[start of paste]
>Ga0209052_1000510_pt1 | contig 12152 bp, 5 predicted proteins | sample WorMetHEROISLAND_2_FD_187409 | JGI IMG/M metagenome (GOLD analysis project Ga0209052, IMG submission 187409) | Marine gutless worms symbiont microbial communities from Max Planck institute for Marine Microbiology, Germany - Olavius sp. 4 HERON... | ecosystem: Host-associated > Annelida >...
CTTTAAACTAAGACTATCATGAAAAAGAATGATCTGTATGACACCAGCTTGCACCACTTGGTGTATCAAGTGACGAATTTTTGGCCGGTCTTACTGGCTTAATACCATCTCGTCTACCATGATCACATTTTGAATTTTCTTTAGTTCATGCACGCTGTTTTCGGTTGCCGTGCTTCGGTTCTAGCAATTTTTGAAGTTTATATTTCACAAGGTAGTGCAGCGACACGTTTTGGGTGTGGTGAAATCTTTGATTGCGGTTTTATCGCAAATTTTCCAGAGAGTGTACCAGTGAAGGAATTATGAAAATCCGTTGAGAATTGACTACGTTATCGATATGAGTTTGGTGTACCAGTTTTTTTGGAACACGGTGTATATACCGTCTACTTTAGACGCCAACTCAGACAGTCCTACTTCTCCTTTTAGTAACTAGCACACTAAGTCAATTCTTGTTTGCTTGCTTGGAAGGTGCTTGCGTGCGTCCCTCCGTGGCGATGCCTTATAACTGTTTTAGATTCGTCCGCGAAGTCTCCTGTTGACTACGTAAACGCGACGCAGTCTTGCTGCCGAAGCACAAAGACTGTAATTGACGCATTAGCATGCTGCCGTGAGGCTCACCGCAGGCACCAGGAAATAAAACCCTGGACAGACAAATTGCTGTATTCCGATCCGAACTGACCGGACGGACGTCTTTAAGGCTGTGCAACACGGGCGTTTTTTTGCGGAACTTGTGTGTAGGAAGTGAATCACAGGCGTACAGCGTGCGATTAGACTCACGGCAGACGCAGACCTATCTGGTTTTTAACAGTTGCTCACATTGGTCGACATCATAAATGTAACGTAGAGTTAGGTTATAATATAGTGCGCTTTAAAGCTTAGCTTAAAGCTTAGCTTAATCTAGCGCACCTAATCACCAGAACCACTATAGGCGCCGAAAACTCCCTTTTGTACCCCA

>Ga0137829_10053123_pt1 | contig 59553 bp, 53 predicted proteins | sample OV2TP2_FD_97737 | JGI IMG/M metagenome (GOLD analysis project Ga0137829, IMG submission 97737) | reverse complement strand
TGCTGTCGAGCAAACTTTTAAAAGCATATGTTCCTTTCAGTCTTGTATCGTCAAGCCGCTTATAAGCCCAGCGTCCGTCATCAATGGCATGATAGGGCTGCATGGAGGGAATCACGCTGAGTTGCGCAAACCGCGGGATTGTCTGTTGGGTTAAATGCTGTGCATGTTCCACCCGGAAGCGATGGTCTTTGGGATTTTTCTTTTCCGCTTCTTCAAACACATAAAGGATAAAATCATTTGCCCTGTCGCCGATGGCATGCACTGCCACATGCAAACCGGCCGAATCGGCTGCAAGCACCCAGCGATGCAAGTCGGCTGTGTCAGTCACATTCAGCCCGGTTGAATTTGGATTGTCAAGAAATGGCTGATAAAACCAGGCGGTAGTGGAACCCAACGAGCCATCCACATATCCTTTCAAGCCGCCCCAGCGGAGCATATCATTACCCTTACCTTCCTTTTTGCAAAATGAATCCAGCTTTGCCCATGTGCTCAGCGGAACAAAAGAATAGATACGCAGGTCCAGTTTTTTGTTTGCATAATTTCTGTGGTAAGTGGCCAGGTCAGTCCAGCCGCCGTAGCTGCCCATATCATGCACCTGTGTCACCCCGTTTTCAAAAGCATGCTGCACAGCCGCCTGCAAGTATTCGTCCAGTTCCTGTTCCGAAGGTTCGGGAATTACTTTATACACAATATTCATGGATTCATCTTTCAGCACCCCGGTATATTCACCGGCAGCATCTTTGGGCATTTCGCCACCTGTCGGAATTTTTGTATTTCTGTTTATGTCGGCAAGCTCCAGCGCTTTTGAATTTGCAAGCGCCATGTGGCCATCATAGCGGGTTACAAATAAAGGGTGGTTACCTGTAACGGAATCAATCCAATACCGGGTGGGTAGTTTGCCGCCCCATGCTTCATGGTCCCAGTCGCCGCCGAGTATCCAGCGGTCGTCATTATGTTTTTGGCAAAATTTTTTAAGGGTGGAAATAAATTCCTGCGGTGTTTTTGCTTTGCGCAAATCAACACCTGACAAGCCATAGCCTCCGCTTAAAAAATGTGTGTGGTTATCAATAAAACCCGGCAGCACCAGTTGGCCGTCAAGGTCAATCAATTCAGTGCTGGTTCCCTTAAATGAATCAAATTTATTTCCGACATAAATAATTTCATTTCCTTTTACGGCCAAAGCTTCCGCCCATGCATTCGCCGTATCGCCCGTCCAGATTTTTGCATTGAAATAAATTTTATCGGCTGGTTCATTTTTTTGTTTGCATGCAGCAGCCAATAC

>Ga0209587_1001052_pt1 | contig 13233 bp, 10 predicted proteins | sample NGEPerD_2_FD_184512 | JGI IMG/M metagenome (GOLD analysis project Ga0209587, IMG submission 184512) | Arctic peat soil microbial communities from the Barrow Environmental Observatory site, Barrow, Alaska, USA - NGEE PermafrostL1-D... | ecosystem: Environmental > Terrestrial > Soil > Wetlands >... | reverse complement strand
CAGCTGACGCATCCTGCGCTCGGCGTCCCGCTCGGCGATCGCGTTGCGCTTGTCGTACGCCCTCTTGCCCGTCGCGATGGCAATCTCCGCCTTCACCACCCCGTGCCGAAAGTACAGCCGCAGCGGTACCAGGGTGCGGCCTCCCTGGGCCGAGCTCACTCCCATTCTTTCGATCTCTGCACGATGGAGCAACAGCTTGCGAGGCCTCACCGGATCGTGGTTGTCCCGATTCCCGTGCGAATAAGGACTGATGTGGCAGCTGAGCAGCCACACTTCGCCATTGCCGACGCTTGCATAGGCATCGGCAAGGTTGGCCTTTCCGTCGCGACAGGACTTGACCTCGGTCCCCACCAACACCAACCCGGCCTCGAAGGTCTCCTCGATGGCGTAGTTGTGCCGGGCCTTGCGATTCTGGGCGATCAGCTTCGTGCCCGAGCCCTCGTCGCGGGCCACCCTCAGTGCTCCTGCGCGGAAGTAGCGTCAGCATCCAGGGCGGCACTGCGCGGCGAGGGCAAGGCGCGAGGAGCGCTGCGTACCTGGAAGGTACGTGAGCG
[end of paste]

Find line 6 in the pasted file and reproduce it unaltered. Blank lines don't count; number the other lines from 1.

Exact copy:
CAGCTGACGCATCCTGCGCTCGGCGTCCCGCTCGGCGATCGCGTTGCGCTTGTCGTACGCCCTCTTGCCCGTCGCGATGGCAATCTCCGCCTTCACCACCCCGTGCCGAAAGTACAGCCGCAGCGGTACCAGGGTGCGGCCTCCCTGGGCCGAGCTCACTCCCATTCTTTCGATCTCTGCACGATGGAGCAACAGCTTGCGAGGCCTCACCGGATCGTGGTTGTCCCGATTCCCGTGCGAATAAGGACTGATGTGGCAGCTGAGCAGCCACACTTCGCCATTGCCGACGCTTGCATAGGCATCGGCAAGGTTGGCCTTTCCGTCGCGACAGGACTTGACCTCGGTCCCCACCAACACCAACCCGGCCTCGAAGGTCTCCTCGATGGCGTAGTTGTGCCGGGCCTTGCGATTCTGGGCGATCAGCTTCGTGCCCGAGCCCTCGTCGCGGGCCACCCTCAGTGCTCCTGCGCGGAAGTAGCGTCAGCATCCAGGGCGGCACTGCGCGGCGAGGGCAAGGCGCGAGGAGCGCTGCGTACCTGGAAGGTACGTGAGCG